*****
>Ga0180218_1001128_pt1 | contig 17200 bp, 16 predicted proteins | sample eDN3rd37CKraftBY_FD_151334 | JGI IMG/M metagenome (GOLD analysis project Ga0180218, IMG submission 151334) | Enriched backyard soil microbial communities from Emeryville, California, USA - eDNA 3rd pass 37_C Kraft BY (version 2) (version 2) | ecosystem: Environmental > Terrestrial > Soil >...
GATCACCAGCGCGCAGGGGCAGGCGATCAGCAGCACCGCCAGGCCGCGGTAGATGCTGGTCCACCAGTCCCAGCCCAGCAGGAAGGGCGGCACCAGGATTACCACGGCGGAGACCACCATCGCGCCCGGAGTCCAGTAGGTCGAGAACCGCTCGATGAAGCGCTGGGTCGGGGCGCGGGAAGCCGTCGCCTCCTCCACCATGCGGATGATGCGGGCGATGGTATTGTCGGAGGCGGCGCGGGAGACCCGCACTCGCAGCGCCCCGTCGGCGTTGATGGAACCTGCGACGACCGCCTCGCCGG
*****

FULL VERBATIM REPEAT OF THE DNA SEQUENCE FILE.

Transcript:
>Ga0180218_1001128_pt1 | contig 17200 bp, 16 predicted proteins | sample eDN3rd37CKraftBY_FD_151334 | JGI IMG/M metagenome (GOLD analysis project Ga0180218, IMG submission 151334) | Enriched backyard soil microbial communities from Emeryville, California, USA - eDNA 3rd pass 37_C Kraft BY (version 2) (version 2) | ecosystem: Environmental > Terrestrial > Soil >...
GATCACCAGCGCGCAGGGGCAGGCGATCAGCAGCACCGCCAGGCCGCGGTAGATGCTGGTCCACCAGTCCCAGCCCAGCAGGAAGGGCGGCACCAGGATTACCACGGCGGAGACCACCATCGCGCCCGGAGTCCAGTAGGTCGAGAACCGCTCGATGAAGCGCTGGGTCGGGGCGCGGGAAGCCGTCGCCTCCTCCACCATGCGGATGATGCGGGCGATGGTATTGTCGGAGGCGGCGCGGGAGACCCGCACTCGCAGCGCCCCGTCGGCGTTGATGGAACCTGCGACGACCGCCTCGCCGG